INDIANAPOLIS — The man with the pretty hair is talking about adversity. He's grinded through a lot of it, he says, and dozens of people whose job it is to listen are nodding their heads. Some of them take notes.

INDIANAPOLIS — The man with the pretty hair is talking about adversity. He's grinded through a lot of it, he says, and dozens of people whose job it is to listen are nodding their heads. Some of them take notes.

Tom Brady is talking about his many adversities with a straight face, and somehow, if the reactions of the people in this room count for anything, he is not joking. He means this sincerely. He has been slighted. Honest. Not just him, either. The whole team.

"We've overcome quite a few things," Brady is saying. "Quite a few adversities to get us here."

This is the language of sports, of course, and we've come to hear it so often that it doesn't even sound ridiculous to hear about adversity from a good-looking guy who grew up in a nice suburban house in California, graduated from Michigan, has already made more than $100 million, won three Super Bowls and built a $20 million mansion to live in with the Brazilian supermodel for whom he dumped a Hollywood actress.

But here he is, anyway, talking about adversity and the memory of his biggest failure — revenge against the Giants for the Super Bowl four years ago will finally be his! — and it only sounds sane if you're able to ignore reality.

This is one half of the world's highest-paid celebrity couple, in case you're curious, so shouldn't we all have these troubles?

The worst thing that can be said about Brady is that he willingly chose to endorse Uggs, but even that takes on a vibe of flaunting success when he can just point to the scoreboard of life. No matter what happens in the Super Bowl on Sunday, one of the lasting memories of Brady's remarkable career will be of him, in tears, remembering the horror of dropping to the sixth round of the 2000 draft.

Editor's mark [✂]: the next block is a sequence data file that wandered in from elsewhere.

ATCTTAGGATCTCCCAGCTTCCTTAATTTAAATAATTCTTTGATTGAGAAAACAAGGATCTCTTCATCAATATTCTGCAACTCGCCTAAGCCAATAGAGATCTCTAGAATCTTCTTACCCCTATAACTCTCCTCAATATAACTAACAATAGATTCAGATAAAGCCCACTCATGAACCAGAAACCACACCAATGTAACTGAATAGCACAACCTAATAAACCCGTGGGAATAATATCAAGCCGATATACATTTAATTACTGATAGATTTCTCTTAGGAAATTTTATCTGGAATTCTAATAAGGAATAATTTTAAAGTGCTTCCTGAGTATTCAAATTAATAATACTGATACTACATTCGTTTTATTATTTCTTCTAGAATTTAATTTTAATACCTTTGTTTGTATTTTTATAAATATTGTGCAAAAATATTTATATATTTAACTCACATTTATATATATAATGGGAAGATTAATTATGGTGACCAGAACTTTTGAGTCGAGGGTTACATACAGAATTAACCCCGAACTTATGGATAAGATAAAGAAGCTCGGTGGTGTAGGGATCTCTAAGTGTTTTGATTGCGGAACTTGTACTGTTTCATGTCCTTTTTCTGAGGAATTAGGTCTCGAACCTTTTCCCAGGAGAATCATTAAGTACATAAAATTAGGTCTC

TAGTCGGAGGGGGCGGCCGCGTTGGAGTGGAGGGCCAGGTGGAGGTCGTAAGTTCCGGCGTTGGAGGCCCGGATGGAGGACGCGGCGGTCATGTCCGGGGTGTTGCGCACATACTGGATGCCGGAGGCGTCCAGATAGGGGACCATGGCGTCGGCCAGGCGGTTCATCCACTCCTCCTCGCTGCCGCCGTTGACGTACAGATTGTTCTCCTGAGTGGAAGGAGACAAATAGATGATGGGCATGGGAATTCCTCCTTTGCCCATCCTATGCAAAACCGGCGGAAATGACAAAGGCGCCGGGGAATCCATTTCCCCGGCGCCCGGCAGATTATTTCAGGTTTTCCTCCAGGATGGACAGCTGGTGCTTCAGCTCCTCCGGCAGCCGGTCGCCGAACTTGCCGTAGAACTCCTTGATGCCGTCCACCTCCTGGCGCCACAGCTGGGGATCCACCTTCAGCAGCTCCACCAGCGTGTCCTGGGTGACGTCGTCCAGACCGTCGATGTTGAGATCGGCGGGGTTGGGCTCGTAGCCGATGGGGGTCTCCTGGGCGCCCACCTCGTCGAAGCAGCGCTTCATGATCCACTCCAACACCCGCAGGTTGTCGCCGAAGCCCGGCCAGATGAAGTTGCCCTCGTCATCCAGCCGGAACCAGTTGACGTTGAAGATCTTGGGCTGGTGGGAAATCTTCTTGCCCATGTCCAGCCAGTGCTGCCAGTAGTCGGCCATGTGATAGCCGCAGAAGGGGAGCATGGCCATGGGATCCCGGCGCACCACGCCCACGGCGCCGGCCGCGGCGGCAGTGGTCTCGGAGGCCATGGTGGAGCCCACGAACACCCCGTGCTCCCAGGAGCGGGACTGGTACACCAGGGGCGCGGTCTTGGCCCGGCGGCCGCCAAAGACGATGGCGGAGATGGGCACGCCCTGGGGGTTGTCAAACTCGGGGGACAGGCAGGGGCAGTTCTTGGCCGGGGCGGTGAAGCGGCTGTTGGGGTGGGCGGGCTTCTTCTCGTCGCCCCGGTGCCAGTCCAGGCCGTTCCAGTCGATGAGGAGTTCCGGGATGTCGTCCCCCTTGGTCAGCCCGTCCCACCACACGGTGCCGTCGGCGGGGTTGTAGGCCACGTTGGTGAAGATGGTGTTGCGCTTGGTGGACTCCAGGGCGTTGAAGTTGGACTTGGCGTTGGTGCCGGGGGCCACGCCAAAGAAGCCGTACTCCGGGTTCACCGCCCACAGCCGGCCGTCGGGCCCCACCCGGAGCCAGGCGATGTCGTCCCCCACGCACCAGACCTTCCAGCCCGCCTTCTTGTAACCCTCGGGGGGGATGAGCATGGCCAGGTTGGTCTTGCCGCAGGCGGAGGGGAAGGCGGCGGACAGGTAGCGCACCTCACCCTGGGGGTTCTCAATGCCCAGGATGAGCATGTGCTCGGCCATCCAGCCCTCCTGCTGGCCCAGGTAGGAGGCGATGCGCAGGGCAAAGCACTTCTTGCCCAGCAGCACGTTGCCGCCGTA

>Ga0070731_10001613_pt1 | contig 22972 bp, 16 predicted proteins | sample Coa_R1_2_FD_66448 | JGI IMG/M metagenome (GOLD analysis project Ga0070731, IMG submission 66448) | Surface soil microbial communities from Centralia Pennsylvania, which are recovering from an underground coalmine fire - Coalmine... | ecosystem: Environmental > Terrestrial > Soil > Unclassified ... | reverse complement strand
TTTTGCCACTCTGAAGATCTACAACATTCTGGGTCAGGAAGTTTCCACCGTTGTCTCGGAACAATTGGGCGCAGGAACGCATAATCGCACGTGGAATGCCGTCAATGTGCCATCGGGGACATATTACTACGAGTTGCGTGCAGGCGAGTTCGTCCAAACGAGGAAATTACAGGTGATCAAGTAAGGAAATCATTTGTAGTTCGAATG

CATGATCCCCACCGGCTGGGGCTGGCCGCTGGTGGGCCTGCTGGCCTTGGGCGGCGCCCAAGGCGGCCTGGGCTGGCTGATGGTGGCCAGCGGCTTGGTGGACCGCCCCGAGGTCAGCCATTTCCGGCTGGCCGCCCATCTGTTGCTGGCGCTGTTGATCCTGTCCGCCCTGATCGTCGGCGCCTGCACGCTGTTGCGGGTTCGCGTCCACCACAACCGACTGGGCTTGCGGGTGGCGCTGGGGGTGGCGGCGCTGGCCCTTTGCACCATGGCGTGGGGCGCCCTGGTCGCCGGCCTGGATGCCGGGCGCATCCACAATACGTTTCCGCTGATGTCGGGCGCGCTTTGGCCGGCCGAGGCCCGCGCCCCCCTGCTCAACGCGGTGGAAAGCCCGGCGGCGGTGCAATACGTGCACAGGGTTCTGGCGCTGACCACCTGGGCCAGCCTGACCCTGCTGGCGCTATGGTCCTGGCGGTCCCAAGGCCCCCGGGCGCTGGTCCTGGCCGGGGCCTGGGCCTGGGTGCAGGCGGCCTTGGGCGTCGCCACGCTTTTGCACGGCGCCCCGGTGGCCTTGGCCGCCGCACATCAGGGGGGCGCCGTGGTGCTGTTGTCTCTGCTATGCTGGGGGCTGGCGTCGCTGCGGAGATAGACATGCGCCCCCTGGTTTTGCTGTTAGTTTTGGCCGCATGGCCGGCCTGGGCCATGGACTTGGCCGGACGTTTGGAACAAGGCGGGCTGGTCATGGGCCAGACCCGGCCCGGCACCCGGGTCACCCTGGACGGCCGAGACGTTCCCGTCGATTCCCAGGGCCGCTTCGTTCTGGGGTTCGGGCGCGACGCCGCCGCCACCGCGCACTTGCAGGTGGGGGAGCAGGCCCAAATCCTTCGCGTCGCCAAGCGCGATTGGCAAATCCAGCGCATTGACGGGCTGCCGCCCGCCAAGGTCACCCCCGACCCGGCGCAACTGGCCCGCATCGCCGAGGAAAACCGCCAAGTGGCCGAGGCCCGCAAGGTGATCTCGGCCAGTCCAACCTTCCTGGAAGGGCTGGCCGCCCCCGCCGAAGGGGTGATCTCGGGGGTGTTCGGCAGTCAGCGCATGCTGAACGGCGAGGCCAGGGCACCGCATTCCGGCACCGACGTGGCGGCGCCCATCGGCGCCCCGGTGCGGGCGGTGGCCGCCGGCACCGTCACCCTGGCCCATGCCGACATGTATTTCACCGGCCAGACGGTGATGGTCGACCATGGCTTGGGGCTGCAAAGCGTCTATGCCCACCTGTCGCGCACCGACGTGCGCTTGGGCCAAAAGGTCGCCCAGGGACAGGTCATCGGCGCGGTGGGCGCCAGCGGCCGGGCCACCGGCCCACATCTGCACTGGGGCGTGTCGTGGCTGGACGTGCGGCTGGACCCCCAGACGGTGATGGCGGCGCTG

Left unsaid is the part about Brady receiving a long list of advantages growing up, or about the Hall of Fame coach who believed in him enough to dump the injured franchise quarterback.

For a man who won his first Super Bowl at the age of 24, crying — literally — about the draft 12 years ago is something like Jay-Z bawling because Beyonce didn't marry him sooner.

Michael Jordan famously showed his nasty side during his Hall of Fame speech by rubbing the faces of slights both real and perceived, most notably the high school coach who "cut" him, even if, well, he didn't really get cut at all — only placed on the junior varsity as a sophomore.

Guys, you won. Enjoy the party.

This is one of sports' most time-honored traditions, of course. Everybody's an underdog. Everybody had to fight, even the magazine cover boy who grew up working with one of the country's great quarterback coaches before accepting a scholarship to one of the country's great football powers.

The problem isn't that these men draw motivation from a world they invented. Making it to this level requires a certain amount of delusion and an unnatural drive. Your favorite hype song can only do so much, so if ignoring gifts and focusing on slights helps find greatness, then who are we to argue?

So, sure. If Brady wants to pretend that being drafted in the sixth round by a model franchise is the same as being kicked in the ear, then good for him.

The problem is that the rest of us have been beaten into submission by this stuff and now accept it as reality.

One of the story lines here is which quarterback is under more pressure. The Super Bowl is a big game, of course, the biggest, watched by 100 million people in 225 countries. People will remember what happens for years. Eli Manning reportedly told his teammatesthat his brother couldn't talk about anything else three months after losing Super Bowl XLIV.

That's enough to get the adrenaline pumping, yes.

But isn't pressure a relative thing?

If Brady throws four interceptions and sprains an ankle on Sunday, he's still a three-time Super Bowl champion, still a Hall of Famer, and when he goes home, his real-world adversity will include remembering where in his 22,000-square-foot house he left his car keys and deciding in which of his eight bedrooms he'd like to lie down with his Victoria's Secret model wife.

Maybe we should be the ones crying.